The HMCS Harry DeWolf has a range of 6,800 nautical miles (12,600 km). The patrol vessel can embark up to 8 x 20’ sea containers and has a 20-tonne self loading / offloading crane. The core crew size is 65 and could surge up to 120 persons if required. The flight deck has been fitted to handle a CH 48 Cyclone Helicopter. Primary missions will include Arctic Operations during the navigable season, Search and Rescue (SAR), High Availability/Disaster Recovery (HA/DR) and will provide support to scientific research. Construction of the second and third vessels – to be known as the HMCS Margaret Brooke and HMCS Max Bernays – is already well underway.
With this week’s announcement that LNG Canada has decided to proceed with building an export facility in Kitimat, the Ship of the Week, Murex, is an LNG carrier managed by Shell, one of the joint venture partners in the project.
Vessel Type: LNG Tanker
Year Built: 2017
Gross Tonnage: 13263
Length: 294.9 m
Width: 46.44 m
Draft: 12.5 m
Murex is one of five Teekay LNG-owned tankers managed by Shell, powered by M-type, electronically controlled, gas-injection engines. These are more fuel-efficient and produce lower emissions than other LNG-carrier engine types. Sailing at 19.5 knots, the ship will consume 50 tonnes less fuel a day than a conventional steam-powered LNG carrier. Launched in 1892, the original coal-power Murex was the first oil tanker to pass through the Suez Canal. She was named for a sea shell, a practice that remains in place for Shell vessels to this day.
The Venta Maersk competed its trial passage of the Northern Sea Route today with its arrival in St. Petersburg, Russia. The Venta Maersk, a new 3,596 TEU Baltic feeder, departed the port of Vladivostok on August 22nd and included stops in Vostochny, Busan, before passing through Bering Strait on September 6, 2018 on its way to Bremerhaven.
Capacity 3,596 TEU
The Baltic feeder class ships are designed specifically to operate in waters of -25 degrees C where the stronger hull can offer year-round operations. The trial provided Maersk with a unique opportunity to gain operational experience in a new area and to test vessel systems, crew capabilities and the functionality of the shore-based support setup. The transit route was coordinated with Russian authorities after careful evaluation of ice conditions. The Northern Sea Route could be a shorter route for journeys from East Asia to Europe than the Northwest Passage over Canada. However, Palle Laursen, Chief Technical Officer at Maersk states, "Currently, we do not see the Northern Sea Route as a viable commercial alternative to existing east-west routes. In general, we plan new services according to trading patterns, population centres and our customers demand.”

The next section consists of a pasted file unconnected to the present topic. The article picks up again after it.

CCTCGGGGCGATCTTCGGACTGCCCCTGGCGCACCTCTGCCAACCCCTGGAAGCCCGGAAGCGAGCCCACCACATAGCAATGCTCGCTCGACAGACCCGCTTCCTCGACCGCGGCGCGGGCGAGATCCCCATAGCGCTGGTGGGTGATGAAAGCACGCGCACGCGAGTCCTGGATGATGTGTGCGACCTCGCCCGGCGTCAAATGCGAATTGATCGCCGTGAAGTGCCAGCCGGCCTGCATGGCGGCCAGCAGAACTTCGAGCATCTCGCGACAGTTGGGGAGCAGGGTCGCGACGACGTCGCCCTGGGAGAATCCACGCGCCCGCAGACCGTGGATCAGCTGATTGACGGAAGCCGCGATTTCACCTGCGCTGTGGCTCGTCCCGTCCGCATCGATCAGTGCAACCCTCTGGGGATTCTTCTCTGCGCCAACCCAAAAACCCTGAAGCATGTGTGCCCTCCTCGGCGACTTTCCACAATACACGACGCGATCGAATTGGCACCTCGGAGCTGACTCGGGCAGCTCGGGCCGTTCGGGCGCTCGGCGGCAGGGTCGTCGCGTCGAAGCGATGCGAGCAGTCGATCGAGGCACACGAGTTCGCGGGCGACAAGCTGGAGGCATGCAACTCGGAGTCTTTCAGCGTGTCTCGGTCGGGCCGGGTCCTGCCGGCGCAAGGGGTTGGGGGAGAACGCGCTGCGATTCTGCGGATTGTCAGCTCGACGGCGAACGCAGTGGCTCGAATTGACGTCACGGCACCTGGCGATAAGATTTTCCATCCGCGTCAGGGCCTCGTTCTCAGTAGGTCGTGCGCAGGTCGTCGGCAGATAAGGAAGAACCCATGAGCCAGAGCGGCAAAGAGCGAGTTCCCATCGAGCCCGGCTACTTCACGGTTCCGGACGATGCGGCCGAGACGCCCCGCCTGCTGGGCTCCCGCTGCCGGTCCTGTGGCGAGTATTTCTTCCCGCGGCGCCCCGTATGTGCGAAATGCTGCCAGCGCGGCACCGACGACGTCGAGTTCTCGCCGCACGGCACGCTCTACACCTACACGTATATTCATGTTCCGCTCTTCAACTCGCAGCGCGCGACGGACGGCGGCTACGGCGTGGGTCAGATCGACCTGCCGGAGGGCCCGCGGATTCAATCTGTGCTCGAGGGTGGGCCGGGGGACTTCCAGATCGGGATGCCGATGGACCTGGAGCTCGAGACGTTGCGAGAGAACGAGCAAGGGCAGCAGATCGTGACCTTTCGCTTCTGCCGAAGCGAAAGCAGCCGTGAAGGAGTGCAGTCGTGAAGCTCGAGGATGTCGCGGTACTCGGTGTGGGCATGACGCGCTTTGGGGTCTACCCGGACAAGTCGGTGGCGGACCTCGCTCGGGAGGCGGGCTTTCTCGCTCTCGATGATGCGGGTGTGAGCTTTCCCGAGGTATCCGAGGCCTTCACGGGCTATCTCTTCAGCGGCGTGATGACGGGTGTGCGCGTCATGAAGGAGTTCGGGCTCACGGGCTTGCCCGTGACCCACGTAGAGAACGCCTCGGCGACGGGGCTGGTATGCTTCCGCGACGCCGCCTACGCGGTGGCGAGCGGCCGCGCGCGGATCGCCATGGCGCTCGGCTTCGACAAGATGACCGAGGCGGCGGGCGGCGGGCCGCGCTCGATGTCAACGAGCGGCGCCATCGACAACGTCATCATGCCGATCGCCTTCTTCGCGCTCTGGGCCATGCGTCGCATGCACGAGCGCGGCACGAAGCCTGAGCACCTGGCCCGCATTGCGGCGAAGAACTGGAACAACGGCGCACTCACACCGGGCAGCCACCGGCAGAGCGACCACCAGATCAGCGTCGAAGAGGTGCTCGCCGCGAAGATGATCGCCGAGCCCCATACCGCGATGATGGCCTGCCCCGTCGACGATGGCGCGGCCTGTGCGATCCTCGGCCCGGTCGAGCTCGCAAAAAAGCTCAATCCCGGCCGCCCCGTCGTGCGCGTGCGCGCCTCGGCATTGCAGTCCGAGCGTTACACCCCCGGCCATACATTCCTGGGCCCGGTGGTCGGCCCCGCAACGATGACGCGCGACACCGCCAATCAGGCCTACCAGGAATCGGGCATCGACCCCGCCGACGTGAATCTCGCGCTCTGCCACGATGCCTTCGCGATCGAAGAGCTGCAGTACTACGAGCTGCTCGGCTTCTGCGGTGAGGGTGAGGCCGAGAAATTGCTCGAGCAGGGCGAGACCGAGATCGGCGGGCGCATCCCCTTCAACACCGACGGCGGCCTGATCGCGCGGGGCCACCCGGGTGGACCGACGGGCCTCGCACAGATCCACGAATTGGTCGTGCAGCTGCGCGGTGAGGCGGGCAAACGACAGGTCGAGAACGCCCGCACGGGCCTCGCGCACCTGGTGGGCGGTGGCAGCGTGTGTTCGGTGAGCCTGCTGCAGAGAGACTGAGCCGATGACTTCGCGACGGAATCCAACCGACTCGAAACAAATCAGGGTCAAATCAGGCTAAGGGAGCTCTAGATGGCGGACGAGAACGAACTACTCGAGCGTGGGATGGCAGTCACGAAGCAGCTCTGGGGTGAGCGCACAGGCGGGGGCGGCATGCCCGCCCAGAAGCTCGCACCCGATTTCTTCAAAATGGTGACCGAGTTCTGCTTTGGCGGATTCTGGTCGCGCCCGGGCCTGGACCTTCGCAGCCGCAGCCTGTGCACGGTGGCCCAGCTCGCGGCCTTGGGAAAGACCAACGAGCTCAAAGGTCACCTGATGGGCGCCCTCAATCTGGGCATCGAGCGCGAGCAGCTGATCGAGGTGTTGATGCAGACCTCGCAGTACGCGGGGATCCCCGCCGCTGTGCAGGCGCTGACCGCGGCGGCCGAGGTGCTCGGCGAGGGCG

The M/V Whistler is currently sitting at Nanaimo Assembly Wharf and is operated by Transpac group and NYK Global, a leading shipping company, have partnered to own and operate 2 Japanese engineered and built 38,000 dwt bulk carriers.
Shipyard: Shin Kurushima, Japan
Delivery: February 2016
Deadweight: 38,000 MT
Gross Tonnage: 24,600 MT
Length Overall: 182.9 M
Breadth: 31.0 M
Load draft: 9.05 M
The Pacific Orca is a purpose-built heavy-lift jack-up vessel owned by Swire Pacific Offshore (SPO). This self-elevating and self-propelled vessel was built for use in the offshore wind farm market. The vessel has a carrying and installation ability of up to 12 wind turbine generators.
Speed: 13 kts
Tonnage: 24,586 t
Deadweight: 13,104 t
Length: 161.3 m
Breadth: 49.3 m
The Pacific Orca can allow for installation of wind farms to a depth of 60m, as well as being able to install ultra-large Wind Turbine Generators with a capacity of 10MW or higher, which are being developed to meet the demand for larger wind farms. The vessel can be floated up to 17m above sea level, using its six jack-up legs and the 1,200t crane fixed on the vessel allows for the installation of power generation towers, power generation rooms and wings. The Pacific Orca has 111 single berth cabins, a cafeteria that seats 70 personnel, 2 day rooms, a fitness centre, 2 TV rooms, an operations office, 2 conference rooms and 4 multi-use offices.
The Xin Guan Hua is a semi-submersible vessel that has the capability of hauling extremely large cargo or machinery. The cargo carrying area of the semi-submersible ship is submersed under the water with the help of ballast tanks. After the cargo is fully loaded into the loading area, the loading area (deck) is raised once again out of the water and the semi-submersible ship along with it cargo can make the voyage to the destination.
Horsepower: 2 x 10,500 kW
Speed: 13.5 knots
Propulsion: 2 fixed pitch propellers
Bow Thrusters: 2 x 2650 kW
Stern Thrusters: 2 x 2650 kW
Length: 255.0 m
Breadth Moulded: 68.0 m
Xin Guang Hua has 117 ballast tanks with one valve to the sea in every ballast tank. When submerging, the onboard control system will open the valves of the corresponding tanks without additional power. Within six hours she can submerge to a depth of 30.5m, where the waterline reaches 16m above the main deck. When the Xin Guang Hua has reached her required depth, four heavy-duty air compressors are responsible for lifting the vessel back up.
Semi-submersibles generally show far less motion in waves, making them especially suitable for tasks with very strict motion requirements. Semi-submersibles can also be used as crane vessels, drilling vessels, production platforms and accommodation facilities. The 98,000dwt heavy-lift vessel Xin Guang Hua is the second largest of its type in the world, after the Dockwise Vanguard.